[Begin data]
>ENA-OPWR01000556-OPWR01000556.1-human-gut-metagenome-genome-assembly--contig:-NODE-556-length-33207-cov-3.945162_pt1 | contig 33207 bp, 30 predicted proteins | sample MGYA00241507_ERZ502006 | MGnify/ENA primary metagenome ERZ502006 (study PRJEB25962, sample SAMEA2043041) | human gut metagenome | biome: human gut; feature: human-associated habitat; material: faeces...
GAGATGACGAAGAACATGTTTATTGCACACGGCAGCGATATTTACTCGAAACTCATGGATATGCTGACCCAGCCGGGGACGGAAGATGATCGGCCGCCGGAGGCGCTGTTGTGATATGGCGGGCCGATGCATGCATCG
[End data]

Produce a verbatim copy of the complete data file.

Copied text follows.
>ENA-OPWR01000556-OPWR01000556.1-human-gut-metagenome-genome-assembly--contig:-NODE-556-length-33207-cov-3.945162_pt1 | contig 33207 bp, 30 predicted proteins | sample MGYA00241507_ERZ502006 | MGnify/ENA primary metagenome ERZ502006 (study PRJEB25962, sample SAMEA2043041) | human gut metagenome | biome: human gut; feature: human-associated habitat; material: faeces...
GAGATGACGAAGAACATGTTTATTGCACACGGCAGCGATATTTACTCGAAACTCATGGATATGCTGACCCAGCCGGGGACGGAAGATGATCGGCCGCCGGAGGCGCTGTTGTGATATGGCGGGCCGATGCATGCATCG